Vitamin D supplements significantly reduced pain in fibromyalgia patients who had low levels of the vitamin in their blood, according to the results of a small study in Austria published in the journal PAIN.
Researchers studied 30 fibromyalgia patients who had low levels of calcifediol — a prehormone produced in the liver that helps the body absorb the minerals calcium and phosphorus. The concentration of calcifediol in the blood is considered the best indicator of vitamin D levels.
“Low blood levels of calcifediol are especially common in patients with severe pain and fibromyalgia. But although the role of calcifediol in the perception of chronic pain is a widely discussed subject, we lack clear evidence of the role of vitamin D supplementation in fibromyalgia patients,” says lead investigator Florian Wepner, MD, of the Department of Orthopaedic Pain Management at Orthopaedic Hospital Speising in Vienna, Austria.
“We therefore set out to determine whether raising the calcifediol levels in these patients would alleviate pain and cause a general improvement in concomitant disorders.”
The National Institutes of Health estimates that 5 million Americans suffer from fibromyalgia, a poorly understood disorder characterized by chronic deep tissue pain, fatigue, headaches, depression, anxiety, and lack of sleep. There is no known cure and the disorder is difficult to treat.
Participants in the study took Vitamin D supplements or a placebo for up to 25 weeks. The goal for the treatment group was to achieve serum calcifediol levels between 32 and 48ng/ml via oral cholecalciferol (Vitamin D) supplements.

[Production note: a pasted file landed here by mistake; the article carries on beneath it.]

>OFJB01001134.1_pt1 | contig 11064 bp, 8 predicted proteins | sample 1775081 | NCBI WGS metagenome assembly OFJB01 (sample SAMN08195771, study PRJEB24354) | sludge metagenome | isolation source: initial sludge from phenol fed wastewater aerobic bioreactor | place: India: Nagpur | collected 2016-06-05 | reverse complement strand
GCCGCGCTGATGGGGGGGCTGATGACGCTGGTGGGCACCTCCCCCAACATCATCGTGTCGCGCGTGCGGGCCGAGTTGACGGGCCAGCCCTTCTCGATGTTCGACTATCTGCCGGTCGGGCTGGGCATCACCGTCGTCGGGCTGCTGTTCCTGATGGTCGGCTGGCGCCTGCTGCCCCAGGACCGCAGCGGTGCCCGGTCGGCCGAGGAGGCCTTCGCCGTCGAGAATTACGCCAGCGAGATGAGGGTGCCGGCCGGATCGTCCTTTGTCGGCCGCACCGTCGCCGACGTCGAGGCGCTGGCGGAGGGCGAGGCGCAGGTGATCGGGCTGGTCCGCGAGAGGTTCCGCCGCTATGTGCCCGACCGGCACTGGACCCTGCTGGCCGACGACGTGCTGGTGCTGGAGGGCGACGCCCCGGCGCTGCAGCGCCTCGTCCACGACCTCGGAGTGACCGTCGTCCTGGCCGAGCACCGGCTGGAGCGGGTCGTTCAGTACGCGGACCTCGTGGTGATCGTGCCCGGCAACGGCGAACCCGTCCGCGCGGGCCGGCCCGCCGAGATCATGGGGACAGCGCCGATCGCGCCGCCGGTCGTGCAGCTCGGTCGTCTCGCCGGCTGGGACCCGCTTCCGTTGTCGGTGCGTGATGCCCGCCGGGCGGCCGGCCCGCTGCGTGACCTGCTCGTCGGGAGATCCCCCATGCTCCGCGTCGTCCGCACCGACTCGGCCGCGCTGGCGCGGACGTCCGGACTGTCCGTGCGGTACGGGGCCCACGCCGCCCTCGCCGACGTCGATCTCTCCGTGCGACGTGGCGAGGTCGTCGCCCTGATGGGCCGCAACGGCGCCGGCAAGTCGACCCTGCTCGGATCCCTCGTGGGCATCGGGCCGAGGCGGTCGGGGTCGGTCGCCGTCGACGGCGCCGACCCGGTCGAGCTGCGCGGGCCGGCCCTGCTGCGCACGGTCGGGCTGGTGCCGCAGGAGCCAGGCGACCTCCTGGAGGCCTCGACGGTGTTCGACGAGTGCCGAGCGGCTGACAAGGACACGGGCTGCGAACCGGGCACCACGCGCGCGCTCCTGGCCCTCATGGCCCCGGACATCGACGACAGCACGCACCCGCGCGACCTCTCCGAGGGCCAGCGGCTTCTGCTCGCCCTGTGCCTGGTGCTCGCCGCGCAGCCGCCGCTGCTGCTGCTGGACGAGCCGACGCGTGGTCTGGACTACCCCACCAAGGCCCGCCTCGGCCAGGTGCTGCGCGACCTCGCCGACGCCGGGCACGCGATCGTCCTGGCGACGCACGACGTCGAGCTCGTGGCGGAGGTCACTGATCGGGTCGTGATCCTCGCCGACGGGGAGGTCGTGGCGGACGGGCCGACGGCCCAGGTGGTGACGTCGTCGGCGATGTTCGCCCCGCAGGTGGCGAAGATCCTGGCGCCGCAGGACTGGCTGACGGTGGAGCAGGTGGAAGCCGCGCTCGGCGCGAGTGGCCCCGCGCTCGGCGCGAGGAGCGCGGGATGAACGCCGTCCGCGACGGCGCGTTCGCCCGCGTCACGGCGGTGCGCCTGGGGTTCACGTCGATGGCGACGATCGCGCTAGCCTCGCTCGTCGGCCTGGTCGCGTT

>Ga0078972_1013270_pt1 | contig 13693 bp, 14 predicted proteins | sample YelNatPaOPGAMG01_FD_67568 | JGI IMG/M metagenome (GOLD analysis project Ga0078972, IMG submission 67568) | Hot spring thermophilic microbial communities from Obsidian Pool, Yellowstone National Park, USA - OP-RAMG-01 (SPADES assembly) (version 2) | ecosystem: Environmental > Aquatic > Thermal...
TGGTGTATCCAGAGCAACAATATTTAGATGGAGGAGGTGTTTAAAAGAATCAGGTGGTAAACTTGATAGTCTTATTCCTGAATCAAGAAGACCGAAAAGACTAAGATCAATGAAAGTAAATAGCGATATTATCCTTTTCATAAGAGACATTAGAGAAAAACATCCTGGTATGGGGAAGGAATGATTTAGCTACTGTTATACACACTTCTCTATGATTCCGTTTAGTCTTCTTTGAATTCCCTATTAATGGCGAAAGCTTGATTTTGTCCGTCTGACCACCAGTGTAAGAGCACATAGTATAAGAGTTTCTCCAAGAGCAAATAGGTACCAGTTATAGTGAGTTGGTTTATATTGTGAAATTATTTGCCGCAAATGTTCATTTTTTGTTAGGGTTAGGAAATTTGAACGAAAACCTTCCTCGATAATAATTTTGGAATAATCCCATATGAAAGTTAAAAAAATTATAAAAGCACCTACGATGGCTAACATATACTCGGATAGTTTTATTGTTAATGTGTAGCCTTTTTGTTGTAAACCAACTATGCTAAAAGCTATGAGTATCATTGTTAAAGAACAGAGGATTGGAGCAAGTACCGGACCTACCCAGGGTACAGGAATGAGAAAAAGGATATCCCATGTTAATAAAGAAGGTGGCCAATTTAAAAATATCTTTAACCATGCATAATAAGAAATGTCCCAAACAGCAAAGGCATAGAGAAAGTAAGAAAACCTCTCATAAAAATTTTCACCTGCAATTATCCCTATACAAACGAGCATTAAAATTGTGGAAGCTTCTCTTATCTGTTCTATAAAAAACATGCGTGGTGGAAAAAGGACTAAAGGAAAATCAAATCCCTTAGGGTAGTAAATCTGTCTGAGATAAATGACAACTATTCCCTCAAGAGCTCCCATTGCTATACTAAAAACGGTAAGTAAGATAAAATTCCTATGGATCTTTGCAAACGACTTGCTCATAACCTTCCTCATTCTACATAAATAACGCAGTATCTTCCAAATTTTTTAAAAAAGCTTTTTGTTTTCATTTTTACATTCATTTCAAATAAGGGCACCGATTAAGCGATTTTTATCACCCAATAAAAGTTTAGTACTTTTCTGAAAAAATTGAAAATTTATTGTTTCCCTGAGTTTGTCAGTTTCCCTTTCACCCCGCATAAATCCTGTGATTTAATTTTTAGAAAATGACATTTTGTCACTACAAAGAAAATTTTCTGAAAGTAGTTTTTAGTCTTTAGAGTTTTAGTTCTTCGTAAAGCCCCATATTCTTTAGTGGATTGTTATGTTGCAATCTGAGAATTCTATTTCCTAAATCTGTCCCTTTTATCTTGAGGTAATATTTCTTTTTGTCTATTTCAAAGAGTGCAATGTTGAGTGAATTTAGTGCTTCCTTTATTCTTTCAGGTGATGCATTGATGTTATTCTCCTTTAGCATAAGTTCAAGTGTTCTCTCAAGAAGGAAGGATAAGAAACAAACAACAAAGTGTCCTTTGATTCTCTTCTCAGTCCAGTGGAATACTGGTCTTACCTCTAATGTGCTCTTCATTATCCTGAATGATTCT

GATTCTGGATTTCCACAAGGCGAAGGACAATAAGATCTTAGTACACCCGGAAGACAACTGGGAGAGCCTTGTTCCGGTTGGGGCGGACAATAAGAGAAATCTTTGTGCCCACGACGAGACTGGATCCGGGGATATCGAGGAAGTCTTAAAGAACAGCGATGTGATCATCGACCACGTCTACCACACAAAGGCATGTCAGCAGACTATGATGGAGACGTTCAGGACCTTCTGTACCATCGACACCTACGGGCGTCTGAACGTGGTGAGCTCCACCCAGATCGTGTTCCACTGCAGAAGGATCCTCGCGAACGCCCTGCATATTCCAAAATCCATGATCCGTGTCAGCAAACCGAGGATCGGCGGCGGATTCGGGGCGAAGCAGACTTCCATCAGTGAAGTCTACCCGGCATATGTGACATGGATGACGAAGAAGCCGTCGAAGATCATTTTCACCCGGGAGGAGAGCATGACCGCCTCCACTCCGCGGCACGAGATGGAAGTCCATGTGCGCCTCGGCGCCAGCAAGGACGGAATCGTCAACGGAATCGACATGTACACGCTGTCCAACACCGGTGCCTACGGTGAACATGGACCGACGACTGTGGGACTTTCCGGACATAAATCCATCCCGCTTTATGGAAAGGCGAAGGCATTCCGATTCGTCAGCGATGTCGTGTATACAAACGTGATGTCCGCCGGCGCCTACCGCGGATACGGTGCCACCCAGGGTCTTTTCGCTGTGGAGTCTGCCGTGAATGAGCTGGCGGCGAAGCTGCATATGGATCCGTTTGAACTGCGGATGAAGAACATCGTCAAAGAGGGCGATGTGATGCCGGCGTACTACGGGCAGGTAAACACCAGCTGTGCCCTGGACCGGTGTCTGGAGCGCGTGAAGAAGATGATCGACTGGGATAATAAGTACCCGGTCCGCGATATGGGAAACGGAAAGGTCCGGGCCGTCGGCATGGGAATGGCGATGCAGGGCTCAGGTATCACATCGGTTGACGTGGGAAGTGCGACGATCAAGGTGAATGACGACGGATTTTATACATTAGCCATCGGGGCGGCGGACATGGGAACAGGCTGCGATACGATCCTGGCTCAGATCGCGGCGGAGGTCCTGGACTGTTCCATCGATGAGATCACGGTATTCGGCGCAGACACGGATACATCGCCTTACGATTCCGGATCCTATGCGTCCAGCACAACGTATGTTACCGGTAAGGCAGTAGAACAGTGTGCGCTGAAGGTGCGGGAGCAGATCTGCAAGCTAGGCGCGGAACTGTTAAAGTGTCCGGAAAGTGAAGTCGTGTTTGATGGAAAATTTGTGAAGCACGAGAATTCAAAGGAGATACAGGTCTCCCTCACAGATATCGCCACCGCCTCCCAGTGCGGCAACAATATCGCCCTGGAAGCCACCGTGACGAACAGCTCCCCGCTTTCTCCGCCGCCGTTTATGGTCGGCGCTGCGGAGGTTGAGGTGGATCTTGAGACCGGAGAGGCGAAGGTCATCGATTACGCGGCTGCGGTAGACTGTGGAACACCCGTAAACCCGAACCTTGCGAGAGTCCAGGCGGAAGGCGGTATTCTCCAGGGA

When calcifediol levels were raised by supplementation, a marked reduction in the level of perceived pain occurred in the treatment group.
The treatment group also had a significant reduction in “morning fatigue” and their physical role functioning improved, while the placebo group remained unchanged. There were no significant changes in depression or anxiety symptoms.
“We believe that the data presented in the present study are promising. FMS (fibromyalgia) is a very extensive symptom complex that cannot be explained by a vitamin D deficiency alone. However, vitamin D supplementation may be regarded as a relatively safe and economical treatment for FMS patients and an extremely cost-effective alternative or adjunct to expensive pharmacological treatment as well as physical, behavioral, and multimodal therapies,” said Wepner.
“Vitamin D levels should be monitored regularly in FMS patients, especially in the winter season, and raised appropriately.”
Vitamin D – also known as the “sunshine vitamin” — is produced naturally by the body when the skin is exposed to sunlight. Vitamin D supplements are currently used to treat or prevent bone loss caused by osteoporosis.